• Web updates: you can now download new rendering profiles from Kdenlive’s web site
  • Split audio, allows you to separate a clip in it’s audio and video parts
  • Improved compatibility with Kdenlive 0.5 project files

Read more of the Release Notes on the Kdenlive website.

Kdenlive is starting to increasingly look like the Linux NLE of choice, for those who don’t have the time or inclination to figure out Blender’s complex User Interface.

BBC R&DTV – Creative Commons Tech TV

April 18, 2009 1 comment

In an interesting, and to be applauded, move from the BBC, they are now releasing a technology based television programme under a Creative Commons non-commercial attribution licence. R&DTV’s first episode is now available for free download in a number of file formats. There is a full 30 minute version available, a shorter 5 minute highlight version, as well as a complete Asset Bundle, which includes rushes that may not have made it into the final programme versions.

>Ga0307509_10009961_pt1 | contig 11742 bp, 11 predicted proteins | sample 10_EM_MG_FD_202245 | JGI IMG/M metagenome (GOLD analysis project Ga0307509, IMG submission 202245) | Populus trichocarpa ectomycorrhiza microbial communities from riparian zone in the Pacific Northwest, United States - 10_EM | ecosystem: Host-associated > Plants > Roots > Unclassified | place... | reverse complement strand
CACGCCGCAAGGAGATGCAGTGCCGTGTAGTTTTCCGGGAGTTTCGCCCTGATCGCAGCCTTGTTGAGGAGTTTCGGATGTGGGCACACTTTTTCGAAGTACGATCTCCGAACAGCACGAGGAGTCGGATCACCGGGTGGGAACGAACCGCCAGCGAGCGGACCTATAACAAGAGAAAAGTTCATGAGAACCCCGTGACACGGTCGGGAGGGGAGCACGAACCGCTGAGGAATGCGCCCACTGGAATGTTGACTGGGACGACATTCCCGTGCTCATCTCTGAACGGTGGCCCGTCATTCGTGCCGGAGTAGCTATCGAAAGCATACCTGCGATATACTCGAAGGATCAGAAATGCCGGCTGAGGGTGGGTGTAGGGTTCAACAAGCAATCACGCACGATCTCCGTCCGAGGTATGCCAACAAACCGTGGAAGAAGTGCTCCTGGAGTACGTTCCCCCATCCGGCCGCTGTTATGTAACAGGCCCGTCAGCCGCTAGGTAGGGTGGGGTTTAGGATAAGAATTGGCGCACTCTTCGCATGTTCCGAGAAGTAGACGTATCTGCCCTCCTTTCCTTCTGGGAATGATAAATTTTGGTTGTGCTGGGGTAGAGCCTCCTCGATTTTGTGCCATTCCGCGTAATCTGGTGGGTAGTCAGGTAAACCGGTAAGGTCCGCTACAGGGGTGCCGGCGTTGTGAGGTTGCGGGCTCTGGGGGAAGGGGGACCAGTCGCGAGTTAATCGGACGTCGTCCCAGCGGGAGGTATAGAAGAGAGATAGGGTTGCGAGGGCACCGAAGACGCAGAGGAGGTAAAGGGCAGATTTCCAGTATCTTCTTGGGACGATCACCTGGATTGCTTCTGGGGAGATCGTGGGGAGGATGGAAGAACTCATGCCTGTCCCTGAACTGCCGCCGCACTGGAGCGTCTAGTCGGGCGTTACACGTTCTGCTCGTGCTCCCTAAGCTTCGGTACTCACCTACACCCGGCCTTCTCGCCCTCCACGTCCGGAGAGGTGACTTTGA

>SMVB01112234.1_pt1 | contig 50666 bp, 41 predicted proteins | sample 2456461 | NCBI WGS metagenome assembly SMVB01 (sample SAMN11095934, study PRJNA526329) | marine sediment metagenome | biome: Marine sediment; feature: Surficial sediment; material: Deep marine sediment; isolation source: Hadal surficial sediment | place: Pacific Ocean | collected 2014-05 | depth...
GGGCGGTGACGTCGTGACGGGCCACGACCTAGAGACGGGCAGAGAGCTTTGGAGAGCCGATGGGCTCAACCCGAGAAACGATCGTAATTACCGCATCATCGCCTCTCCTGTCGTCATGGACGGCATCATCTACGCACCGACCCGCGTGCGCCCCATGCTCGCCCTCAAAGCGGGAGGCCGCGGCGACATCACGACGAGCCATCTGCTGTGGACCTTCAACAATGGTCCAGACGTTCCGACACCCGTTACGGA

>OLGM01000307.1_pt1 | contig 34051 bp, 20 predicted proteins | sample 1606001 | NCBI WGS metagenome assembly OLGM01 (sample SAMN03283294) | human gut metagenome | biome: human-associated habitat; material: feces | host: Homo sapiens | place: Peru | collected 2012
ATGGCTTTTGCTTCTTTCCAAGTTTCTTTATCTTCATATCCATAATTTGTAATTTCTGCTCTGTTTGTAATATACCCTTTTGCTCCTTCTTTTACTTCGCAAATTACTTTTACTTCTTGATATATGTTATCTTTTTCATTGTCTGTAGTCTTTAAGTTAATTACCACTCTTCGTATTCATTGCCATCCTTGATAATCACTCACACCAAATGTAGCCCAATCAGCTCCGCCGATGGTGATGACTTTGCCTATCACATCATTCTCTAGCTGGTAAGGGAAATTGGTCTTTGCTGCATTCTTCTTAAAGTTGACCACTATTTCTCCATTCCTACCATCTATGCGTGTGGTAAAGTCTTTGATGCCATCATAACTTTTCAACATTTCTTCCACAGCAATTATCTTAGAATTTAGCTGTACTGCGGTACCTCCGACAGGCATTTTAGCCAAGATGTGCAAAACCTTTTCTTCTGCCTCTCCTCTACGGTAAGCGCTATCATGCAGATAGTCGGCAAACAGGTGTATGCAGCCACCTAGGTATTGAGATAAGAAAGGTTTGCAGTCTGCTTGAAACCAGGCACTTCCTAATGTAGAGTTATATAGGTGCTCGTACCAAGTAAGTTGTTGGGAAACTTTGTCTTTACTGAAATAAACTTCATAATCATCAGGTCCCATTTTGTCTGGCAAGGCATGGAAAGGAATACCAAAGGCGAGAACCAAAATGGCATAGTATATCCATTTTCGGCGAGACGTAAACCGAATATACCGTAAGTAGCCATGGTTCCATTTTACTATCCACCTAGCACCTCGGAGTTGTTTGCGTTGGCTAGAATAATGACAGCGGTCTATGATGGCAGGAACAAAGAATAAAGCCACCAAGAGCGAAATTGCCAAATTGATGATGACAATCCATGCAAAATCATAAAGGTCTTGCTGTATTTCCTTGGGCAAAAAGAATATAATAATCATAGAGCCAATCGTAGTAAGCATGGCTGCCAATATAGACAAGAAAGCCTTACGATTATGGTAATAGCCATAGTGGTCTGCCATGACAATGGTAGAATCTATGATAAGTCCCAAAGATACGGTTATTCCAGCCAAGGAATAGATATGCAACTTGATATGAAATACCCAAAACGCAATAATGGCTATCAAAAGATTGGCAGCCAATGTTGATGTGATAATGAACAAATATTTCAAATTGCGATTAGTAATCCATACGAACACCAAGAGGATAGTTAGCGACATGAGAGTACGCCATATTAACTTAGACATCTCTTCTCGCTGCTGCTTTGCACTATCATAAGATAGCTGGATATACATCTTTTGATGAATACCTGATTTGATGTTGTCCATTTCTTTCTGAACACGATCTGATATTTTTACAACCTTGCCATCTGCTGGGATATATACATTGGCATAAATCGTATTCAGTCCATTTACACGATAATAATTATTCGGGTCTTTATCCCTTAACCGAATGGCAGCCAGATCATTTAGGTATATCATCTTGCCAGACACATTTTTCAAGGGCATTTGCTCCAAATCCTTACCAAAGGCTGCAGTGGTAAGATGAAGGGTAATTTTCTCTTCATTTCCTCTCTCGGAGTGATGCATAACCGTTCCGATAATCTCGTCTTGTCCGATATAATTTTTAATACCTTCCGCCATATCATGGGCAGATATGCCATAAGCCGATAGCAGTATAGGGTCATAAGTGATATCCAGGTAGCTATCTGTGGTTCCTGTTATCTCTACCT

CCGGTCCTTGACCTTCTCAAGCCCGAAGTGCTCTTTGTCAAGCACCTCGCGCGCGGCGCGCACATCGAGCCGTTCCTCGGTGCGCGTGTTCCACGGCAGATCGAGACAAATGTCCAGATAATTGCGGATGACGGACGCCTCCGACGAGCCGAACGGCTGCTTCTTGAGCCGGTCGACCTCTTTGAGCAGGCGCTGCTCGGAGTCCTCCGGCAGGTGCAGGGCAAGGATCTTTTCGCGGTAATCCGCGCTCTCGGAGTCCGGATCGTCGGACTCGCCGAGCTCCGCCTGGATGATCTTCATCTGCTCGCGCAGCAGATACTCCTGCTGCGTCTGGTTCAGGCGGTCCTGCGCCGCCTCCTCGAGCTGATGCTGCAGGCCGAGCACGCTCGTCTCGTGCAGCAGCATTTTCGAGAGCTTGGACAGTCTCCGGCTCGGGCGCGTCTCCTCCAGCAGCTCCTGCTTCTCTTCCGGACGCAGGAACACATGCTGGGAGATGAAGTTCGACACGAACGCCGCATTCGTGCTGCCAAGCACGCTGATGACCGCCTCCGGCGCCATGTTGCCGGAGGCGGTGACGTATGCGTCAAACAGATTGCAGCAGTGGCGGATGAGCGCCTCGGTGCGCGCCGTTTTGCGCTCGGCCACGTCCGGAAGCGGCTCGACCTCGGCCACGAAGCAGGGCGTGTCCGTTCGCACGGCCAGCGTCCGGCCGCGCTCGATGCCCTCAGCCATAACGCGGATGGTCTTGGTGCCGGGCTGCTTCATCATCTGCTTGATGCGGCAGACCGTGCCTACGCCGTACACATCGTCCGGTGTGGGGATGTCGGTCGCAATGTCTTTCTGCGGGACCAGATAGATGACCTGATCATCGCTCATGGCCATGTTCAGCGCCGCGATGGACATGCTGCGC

The BBC’s RAD blog has a launch announcement about this, followed up by another post 24 hours later outlining some small fixes.

The programme is PAL 720×576. The aspect appears to be 14:9 anamorphic. The little person inside me who wants the greatest and the best all the time, wonders why the filming wasn’t done in HD, even HDV would do.

I thought the “formats” described on the R&DTV website were a bit vague. What does QuickTime format and Matroska format really mean? Sure, I know about QuickTime and Matroska containers, but this doesn’t say anything about the video and audio essence contained therein. The best way to find out about this is to download each video and let FFmpeg take a look.

QuickTime Format (461.3MB):

Input #0, mov,mp4,m4a,3gp,3g2,mj2, from ‘RDTV_ep1_5mins.mov':